By Spencer . January 30, 2007 . 2:16pm
Nintendo tried bringing Picross outside of Japan in 1995 when they released Mario’s Picross for the Game Boy. Picross is sort of like a cross between minesweeper and paint by number. You’re given clues to how many squares you need to hit by the numbers on the left and top of the screen. The challenge of the game is to figure out which squares you need to hit. It’s easy when there is a blank row, but you’ve got to do some thinking to avoid time penalties. The series never caught on the USA, but Nintendo continued to release Picross games in Japan. Picross DS isn’t much different from Mario’s Picross, except that it drops the whole Mario theme. Instead you uncover generic pictures of animals and fruit. Maybe the puzzles aren’t as “exciting”, but the control is much, much better with the stylus.
Using the stylus is the perfect way to play Picross you can draw a bunch of squares really quickly and smoothly compared to using the D-pad. The stylus also makes editing puzzles even easier. In edit mode you can draw a picture and the game translates it to a Picross grid. The translations aren’t perfect if you’re trying to make something detailed, but if you want to make simple objects like a coin or a Wii remote it can handle placing them on a grid with no problems. The edit mode is one of the more important features since you can breeze through the Picross puzzles fast. One of the general problems with Picross is that the puzzles don’t have any replay value. Each one only has one solution and while there are 300 puzzles in three difficulty levels, the edit feature means you can play Picross DS a lot longer than Mario’s Picross. Speaking of Mario’s Picross through Wi Fi you can download a puzzle pack with some of the classic puzzles. It looks like Nintendo might be releasing more Picross packs in the future, although none have been announced.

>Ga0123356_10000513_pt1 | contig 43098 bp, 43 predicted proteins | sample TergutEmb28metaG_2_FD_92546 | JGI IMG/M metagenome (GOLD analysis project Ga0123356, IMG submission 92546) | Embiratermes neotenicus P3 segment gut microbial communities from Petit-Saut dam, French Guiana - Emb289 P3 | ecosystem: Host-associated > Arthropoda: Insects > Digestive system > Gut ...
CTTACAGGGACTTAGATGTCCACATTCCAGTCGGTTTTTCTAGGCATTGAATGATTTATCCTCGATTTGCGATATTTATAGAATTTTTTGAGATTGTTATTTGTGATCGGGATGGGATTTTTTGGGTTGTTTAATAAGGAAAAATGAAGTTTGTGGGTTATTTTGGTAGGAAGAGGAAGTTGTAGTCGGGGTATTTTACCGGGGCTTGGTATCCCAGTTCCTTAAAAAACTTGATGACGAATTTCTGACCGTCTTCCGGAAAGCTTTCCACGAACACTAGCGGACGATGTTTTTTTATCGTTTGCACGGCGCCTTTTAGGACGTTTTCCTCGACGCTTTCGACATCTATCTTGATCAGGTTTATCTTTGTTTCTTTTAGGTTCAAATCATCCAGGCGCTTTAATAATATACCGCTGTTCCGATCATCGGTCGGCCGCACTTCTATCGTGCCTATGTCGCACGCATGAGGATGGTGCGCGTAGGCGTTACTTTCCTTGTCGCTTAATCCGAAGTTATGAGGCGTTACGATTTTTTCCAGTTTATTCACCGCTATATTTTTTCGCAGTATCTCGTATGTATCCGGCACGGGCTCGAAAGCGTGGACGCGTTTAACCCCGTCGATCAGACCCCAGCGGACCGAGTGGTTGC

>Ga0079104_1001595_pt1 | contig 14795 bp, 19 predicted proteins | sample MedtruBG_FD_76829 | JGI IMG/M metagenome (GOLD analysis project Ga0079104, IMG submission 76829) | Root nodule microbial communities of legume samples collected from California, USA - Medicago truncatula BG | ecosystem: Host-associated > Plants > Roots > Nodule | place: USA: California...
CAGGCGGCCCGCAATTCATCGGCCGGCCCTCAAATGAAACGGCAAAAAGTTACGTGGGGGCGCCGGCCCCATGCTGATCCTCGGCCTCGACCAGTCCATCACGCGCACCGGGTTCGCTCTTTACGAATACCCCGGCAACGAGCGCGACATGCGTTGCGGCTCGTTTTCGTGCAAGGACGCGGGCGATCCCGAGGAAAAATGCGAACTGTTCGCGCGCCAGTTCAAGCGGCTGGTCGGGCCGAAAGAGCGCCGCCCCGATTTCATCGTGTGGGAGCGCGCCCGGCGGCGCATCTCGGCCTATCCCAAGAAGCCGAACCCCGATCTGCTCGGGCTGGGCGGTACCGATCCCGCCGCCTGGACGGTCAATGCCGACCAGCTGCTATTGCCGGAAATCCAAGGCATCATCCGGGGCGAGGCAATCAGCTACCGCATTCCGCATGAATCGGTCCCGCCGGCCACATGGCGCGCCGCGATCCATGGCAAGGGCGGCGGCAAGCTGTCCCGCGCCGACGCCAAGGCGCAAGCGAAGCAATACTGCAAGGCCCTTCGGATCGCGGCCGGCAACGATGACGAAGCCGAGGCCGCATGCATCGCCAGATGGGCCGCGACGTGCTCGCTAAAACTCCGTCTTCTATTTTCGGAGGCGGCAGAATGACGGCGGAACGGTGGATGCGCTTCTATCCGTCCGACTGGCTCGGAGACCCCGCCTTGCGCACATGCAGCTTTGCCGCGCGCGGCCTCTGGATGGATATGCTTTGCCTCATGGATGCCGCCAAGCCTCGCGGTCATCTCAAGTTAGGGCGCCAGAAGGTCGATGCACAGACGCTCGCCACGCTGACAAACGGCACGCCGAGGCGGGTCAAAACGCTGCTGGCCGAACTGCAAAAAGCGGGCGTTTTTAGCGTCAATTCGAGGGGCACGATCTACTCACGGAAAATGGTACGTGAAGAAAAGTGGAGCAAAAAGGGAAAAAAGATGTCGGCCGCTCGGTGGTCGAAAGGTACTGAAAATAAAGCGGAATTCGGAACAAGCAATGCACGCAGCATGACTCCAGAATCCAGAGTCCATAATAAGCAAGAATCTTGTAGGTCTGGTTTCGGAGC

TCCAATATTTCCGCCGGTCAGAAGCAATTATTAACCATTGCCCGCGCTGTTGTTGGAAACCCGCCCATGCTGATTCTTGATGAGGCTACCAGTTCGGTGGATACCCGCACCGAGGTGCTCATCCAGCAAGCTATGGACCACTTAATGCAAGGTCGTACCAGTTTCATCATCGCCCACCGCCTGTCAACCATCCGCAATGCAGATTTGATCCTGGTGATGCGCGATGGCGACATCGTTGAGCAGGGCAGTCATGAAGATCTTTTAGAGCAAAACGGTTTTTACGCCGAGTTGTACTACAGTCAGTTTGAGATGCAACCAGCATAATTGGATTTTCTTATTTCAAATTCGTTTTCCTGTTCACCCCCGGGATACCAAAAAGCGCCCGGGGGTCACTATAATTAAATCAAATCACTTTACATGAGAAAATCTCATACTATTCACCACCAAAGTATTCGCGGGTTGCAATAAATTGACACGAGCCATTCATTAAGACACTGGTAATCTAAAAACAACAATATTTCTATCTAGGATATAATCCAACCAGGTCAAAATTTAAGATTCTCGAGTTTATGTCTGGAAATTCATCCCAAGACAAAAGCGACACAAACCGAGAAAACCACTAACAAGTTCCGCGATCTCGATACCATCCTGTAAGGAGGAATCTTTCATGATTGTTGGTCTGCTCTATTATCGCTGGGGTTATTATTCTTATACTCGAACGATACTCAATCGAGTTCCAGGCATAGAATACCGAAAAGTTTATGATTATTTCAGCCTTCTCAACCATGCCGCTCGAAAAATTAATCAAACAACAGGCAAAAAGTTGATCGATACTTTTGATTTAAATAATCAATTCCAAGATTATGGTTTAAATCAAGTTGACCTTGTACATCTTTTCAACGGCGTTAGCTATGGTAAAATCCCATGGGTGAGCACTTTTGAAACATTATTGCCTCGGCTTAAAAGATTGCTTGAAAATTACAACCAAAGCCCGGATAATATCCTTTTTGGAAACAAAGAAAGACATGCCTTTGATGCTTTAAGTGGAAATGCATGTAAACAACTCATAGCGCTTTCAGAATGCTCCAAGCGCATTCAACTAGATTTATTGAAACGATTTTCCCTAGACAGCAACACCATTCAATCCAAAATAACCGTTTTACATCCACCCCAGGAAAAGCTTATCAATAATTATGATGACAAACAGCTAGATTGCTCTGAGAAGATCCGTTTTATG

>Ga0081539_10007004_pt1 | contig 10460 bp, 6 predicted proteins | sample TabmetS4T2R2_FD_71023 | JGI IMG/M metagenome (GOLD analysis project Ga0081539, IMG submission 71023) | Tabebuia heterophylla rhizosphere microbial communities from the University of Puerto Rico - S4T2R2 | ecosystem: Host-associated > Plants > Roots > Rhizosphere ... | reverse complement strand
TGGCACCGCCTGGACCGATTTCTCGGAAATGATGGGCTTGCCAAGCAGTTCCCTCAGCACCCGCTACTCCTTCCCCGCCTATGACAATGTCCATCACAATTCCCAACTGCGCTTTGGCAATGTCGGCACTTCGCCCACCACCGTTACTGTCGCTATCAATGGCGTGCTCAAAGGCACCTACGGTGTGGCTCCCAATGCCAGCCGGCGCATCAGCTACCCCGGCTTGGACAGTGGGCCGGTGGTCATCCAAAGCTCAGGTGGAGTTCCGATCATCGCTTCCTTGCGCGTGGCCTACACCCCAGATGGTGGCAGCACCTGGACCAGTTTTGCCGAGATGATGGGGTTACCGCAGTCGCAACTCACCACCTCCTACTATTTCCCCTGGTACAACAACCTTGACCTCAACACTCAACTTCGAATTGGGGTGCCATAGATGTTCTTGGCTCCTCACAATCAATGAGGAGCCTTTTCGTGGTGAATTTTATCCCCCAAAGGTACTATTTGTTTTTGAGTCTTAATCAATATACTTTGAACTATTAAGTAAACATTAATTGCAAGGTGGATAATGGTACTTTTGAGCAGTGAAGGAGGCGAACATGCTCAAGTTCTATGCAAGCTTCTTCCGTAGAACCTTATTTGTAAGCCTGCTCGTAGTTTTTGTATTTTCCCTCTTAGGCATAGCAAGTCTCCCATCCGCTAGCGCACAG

In Picross DS there is a daily Picross mode where it tracks your time solving five quick puzzles. The quick puzzles don’t make objects like the other Picross puzzles, instead they are set up to see how fast you can figure out where the hidden squares are. You’re given a time at the end of the five puzzles and Picross DS tracks your progress on a simple graph that shows your scores each day. Playing the daily tests is the best way to practice for the awesome online mode. Through Nintendo Wi Fi you can connect and play picross with players anywhere around the world. Play is the same except two people fight to solve the same picross puzzle. If you hit a blank spot, you’re name on the top screen shakes and you have a five second penalty. While you’re patiently waiting to play your opponent gets to play and all you can do is watch their progress bar slowly increase. The best part about the online multiplayer is there is absolutely no lag, even when you’re playing with gamers in Japan.
If you’re into puzzle games or a minesweeper addict give Picross DS a try. Picross DS isn’t a text heavy game and once you spend ten minutes to figure out menus you’ll have no problem enjoying Picross DS.